Cookbook Review: Green Smoothie Magic – 132+ Delicious Green Smoothie Recipes That Trim and Slim by Gabrielle Raiz
Lots of leafy greens are important to incorporate into your diet for health reasons (vitamins! fiber!) but it can be difficult to work them in. Enter the green smoothie. Blend up the greens with other ingredients to give yourself a delicious sweet or savory drinkable treat and get 1 to 2 cups of leafy greens into your belly in the time it takes to drink a drink! Raiz walks you through all the steps to incorporating green smoothies into your life from the basics of what greens to use and how to what makes a good blender to recipes to how to tweak and personalize the recipes.
I picked up this cookbook when I spotted the kindle version on sale for 99 cents because I wanted exactly what it promised. A way to work in more leafy greens into my life in a delicious way.
The cookbook is organized into sections entitled: introduction, the magic of the green stuff, not all green smoothies are green, don’t get stuck with the same green, greens, how green should my first smoothies be?, green smoothie magic basics, the pragmatic approach to health nutrition and everything!, freezing fruit, green smoothie rescue — what to do if a recipe doesn’t work out!, about blenders and blending, about drinking and storing your smoothie, green smoothie magic 101: instructions at a glance for blending any smoothie, and green smoothie magic recipes. If that sounds like a lot of sections, it’s because it is. Raiz has a lot of information to give the reader. She clearly knows what she’s talking about, and I found a lot of what she had to say very useful! Particularly how to pick the right blender, the different flavors of greens and how to pick which ones to use, how to store greens, how to save a smoothie that doesn’t taste quite right, and the basic elements of a smoothie. Also, the recipes of course! But how this valuable information is organized is a bit haphazard and can sometimes be repetitive. I’m glad I took the time to read it all and glean out the important bits, but I’m not sure everyone would stick it out through such a disorganized and long introduction. A more concise introduction to the hows and whys of green smoothies is needed.
The recipes themselves are creative without going too far off the deep-end in exotic ingredients. For instance, even though Raiz recommends making your own nut milks, she provides substitutions for those of us who would rather not do that. The recipes are easy to read, fully utilizing bullet-points and simplicity. I really appreciated that. There are also full-color illustrations throughout the cookbook , although they are primarily of the ingredients and not the smoothies themselves. I get it that green smoothies tend to be, well, green colored, but a few more smoothie pictures would be nice.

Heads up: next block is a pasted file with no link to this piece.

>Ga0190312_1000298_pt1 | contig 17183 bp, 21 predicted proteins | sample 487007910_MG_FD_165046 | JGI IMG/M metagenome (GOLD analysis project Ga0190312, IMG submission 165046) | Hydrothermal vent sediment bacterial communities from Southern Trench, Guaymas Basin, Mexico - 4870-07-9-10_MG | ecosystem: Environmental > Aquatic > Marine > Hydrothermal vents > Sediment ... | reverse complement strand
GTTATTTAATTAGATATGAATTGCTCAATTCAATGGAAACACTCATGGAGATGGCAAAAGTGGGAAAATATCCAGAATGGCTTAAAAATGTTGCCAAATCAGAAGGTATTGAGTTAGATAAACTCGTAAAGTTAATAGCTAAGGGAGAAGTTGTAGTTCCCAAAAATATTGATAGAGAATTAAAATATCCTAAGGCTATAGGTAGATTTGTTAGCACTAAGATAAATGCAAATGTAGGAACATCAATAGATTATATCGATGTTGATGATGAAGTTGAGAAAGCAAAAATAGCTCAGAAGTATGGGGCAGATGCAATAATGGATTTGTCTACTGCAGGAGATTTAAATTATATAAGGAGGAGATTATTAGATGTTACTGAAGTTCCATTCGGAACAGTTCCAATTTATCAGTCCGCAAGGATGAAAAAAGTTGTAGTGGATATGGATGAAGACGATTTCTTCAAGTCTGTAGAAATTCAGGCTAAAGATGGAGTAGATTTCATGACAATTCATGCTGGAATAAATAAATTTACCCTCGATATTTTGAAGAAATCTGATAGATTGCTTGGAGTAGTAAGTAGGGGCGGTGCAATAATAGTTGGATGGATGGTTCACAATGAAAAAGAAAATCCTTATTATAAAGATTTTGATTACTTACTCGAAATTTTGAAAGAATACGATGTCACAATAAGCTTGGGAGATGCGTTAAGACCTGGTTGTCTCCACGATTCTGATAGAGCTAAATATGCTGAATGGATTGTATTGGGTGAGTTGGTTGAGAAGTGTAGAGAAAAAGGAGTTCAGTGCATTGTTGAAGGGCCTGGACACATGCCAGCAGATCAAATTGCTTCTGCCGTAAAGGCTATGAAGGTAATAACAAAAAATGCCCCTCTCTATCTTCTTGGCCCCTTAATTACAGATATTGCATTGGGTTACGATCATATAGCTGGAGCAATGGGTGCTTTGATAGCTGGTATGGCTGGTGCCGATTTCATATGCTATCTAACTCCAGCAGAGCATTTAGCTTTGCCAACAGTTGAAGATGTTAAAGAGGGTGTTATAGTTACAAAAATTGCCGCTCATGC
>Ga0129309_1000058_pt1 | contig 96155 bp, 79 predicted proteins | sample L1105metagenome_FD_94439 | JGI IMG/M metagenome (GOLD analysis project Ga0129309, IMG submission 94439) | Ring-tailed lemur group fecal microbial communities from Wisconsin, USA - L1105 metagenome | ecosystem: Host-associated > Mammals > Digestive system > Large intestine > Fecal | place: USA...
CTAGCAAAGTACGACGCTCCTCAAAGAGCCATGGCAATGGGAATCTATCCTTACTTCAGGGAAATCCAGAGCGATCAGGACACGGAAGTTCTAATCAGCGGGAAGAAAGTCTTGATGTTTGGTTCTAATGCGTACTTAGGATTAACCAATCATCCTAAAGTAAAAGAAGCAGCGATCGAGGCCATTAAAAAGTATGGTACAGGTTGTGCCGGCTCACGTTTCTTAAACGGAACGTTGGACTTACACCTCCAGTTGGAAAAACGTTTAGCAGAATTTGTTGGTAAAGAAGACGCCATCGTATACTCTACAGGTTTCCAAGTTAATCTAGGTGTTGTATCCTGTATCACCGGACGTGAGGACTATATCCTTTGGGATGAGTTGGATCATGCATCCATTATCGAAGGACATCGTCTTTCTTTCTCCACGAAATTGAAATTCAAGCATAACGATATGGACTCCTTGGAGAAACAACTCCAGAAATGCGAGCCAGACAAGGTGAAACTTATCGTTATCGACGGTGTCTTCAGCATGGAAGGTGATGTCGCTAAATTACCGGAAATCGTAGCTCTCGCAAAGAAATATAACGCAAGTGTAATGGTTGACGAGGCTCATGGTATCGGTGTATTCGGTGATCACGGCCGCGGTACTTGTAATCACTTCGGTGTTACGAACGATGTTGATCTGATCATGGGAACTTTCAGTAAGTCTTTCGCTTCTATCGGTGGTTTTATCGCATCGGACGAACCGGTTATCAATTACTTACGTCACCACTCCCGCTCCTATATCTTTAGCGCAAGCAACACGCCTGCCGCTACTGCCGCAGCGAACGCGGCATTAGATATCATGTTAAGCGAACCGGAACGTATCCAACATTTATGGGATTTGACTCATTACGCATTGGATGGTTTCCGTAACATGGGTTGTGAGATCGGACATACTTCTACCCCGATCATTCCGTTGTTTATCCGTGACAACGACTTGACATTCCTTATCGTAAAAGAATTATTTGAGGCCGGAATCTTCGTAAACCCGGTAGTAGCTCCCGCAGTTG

So I read through the whole book and was ready to try a recipe. I knew from reading the book that my low-powered food processor wasn’t ideal for blending but would work with a recipe with less tough ingredients (for instance, the beet smoothie might be a bit too much for my food processor). I also followed Raiz’s newbie caution and went with a recipe with a more traditional smoothie taste to ease myself into it. Below is the recipe I tried out with a picture of the result.
“Cinnamango Smoothie (location 1558)
1 cup water with 1/4 cup almonds (soaked overnight) OR 1 cup nut milk OR 1 cup coconut water
1 cup mango (frozen)
cinnamon, salt, and vanilla
2 cups spinach leaves (or any combination of mild greens)
1 T chopped mint leaves
Ice and extra water to get your desired temperature and consistency.”
You can see how simple the instructions are. It is a smoothie after all. I left off the introductory paragraph, which is primarily featured in the earlier recipes and talks more about the ingredients, and skipped right to the actual recipe. The ingredients introduction is nice and makes it more conversational, but it is a smoothie after all. You just put in the general ingredients to fit your tastes and away you go, and most of the recipes utilize this simpler style I chose here.
I used coconut water for the base of my smoothie, and my mango had kind of defrosted by the time I got home from the grocery store. I also didn’t have spinach, but I did have swiss chard from my CSA, which was listed as a mild green in the cookbook, so I subbed those in. When I took the first taste, it felt too strong and not smoothie-like enough to me. So I read over the section on how to fix your smoothie and noticed that Raiz states that the temperature of the smoothie affects the taste. Perhaps my mango being defrosted mattered? So I added in ice, blended again, and voila! An incredibly delicious green smoothie! It was, admittedly, a bit less well-blended than I would have preferred, but I was well aware that was the fault of my food processor, not the recipe.
So what’s the verdict? Well, I got so excited about green smoothies after this cookbook that my partner got me a blender for my birthday (using the recommendations in Raiz’s book to help him choose which one). So I’d call it a success! The recipes are easy, adaptable, and Raiz arms you with troubleshooting techniques to help you learn to get it right. The beginning of the book needs more focus, organization, and clarity to help Raiz’s true expertise and talent shine through but if you want to start incorporating green smoothies into your life, this book is a great place to start. It both explains greens and green smoothies and blenders AND gives you a bunch of adaptable, easy recipes to get going.
4 out of 5 stars